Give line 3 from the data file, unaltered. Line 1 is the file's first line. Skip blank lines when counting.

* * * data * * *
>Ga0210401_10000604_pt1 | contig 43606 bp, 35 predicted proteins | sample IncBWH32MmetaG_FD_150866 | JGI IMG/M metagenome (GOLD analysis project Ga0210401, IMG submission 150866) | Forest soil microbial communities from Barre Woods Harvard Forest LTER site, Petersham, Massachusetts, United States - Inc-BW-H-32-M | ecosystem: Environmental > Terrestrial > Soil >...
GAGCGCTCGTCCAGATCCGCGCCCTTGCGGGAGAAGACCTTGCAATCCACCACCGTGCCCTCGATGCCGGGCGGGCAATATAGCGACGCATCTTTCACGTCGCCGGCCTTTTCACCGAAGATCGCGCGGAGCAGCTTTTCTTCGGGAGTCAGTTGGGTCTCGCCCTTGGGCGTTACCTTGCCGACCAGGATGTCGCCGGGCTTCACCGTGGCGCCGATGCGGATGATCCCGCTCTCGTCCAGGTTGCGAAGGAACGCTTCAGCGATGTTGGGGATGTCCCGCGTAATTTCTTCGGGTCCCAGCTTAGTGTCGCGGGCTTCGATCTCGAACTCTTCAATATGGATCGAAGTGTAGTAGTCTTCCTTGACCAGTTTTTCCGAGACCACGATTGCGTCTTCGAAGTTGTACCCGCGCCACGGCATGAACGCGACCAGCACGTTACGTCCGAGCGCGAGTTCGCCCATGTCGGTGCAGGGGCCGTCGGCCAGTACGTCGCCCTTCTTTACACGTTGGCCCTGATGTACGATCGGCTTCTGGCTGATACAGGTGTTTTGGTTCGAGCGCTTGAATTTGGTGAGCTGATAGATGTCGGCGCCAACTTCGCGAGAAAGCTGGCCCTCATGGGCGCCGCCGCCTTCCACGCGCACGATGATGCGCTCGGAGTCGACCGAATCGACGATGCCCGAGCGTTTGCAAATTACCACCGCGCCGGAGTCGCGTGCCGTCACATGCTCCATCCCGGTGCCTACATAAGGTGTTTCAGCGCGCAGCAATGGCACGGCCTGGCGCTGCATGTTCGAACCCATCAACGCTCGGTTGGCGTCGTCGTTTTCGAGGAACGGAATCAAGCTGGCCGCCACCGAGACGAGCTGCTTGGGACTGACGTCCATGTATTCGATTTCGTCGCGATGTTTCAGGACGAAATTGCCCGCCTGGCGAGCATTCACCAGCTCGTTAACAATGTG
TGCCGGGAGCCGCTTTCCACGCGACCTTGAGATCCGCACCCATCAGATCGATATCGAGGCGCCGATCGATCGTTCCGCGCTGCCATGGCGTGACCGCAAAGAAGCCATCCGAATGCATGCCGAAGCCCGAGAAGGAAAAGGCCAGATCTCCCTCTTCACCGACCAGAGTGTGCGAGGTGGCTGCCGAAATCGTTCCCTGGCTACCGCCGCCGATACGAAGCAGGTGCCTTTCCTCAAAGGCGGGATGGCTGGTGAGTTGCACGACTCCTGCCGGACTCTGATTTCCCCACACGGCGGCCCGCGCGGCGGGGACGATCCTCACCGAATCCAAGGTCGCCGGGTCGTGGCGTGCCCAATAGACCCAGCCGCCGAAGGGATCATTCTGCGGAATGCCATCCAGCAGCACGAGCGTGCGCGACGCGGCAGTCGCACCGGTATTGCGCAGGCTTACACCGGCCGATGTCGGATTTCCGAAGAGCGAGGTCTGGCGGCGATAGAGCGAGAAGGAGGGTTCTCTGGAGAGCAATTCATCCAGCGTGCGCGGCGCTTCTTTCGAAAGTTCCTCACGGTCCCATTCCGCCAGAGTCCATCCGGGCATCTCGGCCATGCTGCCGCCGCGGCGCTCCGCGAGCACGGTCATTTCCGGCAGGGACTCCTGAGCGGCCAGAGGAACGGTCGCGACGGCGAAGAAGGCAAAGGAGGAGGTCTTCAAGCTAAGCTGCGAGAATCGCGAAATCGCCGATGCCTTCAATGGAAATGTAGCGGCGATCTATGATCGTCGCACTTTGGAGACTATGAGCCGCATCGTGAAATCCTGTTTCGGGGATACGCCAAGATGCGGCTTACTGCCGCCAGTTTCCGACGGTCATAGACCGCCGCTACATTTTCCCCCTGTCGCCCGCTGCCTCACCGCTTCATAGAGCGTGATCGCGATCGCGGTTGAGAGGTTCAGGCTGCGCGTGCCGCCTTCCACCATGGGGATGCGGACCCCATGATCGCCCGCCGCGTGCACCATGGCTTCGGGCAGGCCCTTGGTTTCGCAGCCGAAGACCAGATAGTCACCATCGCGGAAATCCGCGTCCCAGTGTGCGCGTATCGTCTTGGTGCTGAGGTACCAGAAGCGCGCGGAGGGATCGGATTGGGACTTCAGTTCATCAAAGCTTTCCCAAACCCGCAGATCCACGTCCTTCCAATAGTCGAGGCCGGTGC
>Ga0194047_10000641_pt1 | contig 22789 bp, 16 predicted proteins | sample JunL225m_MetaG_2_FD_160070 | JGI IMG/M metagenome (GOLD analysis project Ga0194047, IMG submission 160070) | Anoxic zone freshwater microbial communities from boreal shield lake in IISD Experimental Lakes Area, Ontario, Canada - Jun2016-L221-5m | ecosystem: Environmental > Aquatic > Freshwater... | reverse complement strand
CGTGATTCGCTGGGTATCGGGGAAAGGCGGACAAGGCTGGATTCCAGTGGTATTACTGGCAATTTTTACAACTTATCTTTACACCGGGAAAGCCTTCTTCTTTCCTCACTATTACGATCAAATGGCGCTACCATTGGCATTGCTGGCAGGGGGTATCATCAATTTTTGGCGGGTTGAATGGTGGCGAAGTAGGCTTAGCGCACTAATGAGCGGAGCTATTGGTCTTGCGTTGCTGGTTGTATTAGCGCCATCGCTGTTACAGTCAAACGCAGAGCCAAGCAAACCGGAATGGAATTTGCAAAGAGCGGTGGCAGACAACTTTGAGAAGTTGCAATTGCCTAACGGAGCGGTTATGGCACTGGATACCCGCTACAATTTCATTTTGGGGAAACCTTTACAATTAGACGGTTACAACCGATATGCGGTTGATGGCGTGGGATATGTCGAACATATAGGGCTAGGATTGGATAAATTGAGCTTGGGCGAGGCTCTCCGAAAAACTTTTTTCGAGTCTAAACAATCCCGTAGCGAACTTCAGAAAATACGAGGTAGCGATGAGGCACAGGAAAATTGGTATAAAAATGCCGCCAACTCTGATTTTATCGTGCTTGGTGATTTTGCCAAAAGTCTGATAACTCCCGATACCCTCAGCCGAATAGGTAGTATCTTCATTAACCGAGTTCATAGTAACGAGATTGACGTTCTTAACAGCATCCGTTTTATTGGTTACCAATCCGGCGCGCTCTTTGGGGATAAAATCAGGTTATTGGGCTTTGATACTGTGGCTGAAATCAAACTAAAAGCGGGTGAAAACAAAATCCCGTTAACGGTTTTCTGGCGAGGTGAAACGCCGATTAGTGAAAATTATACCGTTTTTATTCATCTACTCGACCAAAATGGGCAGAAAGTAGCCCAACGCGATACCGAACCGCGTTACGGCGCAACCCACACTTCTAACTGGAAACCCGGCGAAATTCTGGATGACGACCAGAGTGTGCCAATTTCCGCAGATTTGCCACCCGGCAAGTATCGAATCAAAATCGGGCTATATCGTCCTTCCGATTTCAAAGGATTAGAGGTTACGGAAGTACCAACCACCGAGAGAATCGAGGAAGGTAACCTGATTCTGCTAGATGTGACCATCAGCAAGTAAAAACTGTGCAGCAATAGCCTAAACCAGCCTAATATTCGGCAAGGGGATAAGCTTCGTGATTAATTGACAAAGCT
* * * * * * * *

TGCCGGGAGCCGCTTTCCACGCGACCTTGAGATCCGCACCCATCAGATCGATATCGAGGCGCCGATCGATCGTTCCGCGCTGCCATGGCGTGACCGCAAAGAAGCCATCCGAATGCATGCCGAAGCCCGAGAAGGAAAAGGCCAGATCTCCCTCTTCACCGACCAGAGTGTGCGAGGTGGCTGCCGAAATCGTTCCCTGGCTACCGCCGCCGATACGAAGCAGGTGCCTTTCCTCAAAGGCGGGATGGCTGGTGAGTTGCACGACTCCTGCCGGACTCTGATTTCCCCACACGGCGGCCCGCGCGGCGGGGACGATCCTCACCGAATCCAAGGTCGCCGGGTCGTGGCGTGCCCAATAGACCCAGCCGCCGAAGGGATCATTCTGCGGAATGCCATCCAGCAGCACGAGCGTGCGCGACGCGGCAGTCGCACCGGTATTGCGCAGGCTTACACCGGCCGATGTCGGATTTCCGAAGAGCGAGGTCTGGCGGCGATAGAGCGAGAAGGAGGGTTCTCTGGAGAGCAATTCATCCAGCGTGCGCGGCGCTTCTTTCGAAAGTTCCTCACGGTCCCATTCCGCCAGAGTCCATCCGGGCATCTCGGCCATGCTGCCGCCGCGGCGCTCCGCGAGCACGGTCATTTCCGGCAGGGACTCCTGAGCGGCCAGAGGAACGGTCGCGACGGCGAAGAAGGCAAAGGAGGAGGTCTTCAAGCTAAGCTGCGAGAATCGCGAAATCGCCGATGCCTTCAATGGAAATGTAGCGGCGATCTATGATCGTCGCACTTTGGAGACTATGAGCCGCATCGTGAAATCCTGTTTCGGGGATACGCCAAGATGCGGCTTACTGCCGCCAGTTTCCGACGGTCATAGACCGCCGCTACATTTTCCCCCTGTCGCCCGCTGCCTCACCGCTTCATAGAGCGTGATCGCGATCGCGGTTGAGAGGTTCAGGCTGCGCGTGCCGCCTTCCACCATGGGGATGCGGACCCCATGATCGCCCGCCGCGTGCACCATGGCTTCGGGCAGGCCCTTGGTTTCGCAGCCGAAGACCAGATAGTCACCATCGCGGAAATCCGCGTCCCAGTGTGCGCGTATCGTCTTGGTGCTGAGGTACCAGAAGCGCGCGGAGGGATCGGATTGGGACTTCAGTTCATCAAAGCTTTCCCAAACCCGCAGATCCACGTCCTTCCAATAGTCGAGGCCGGTGC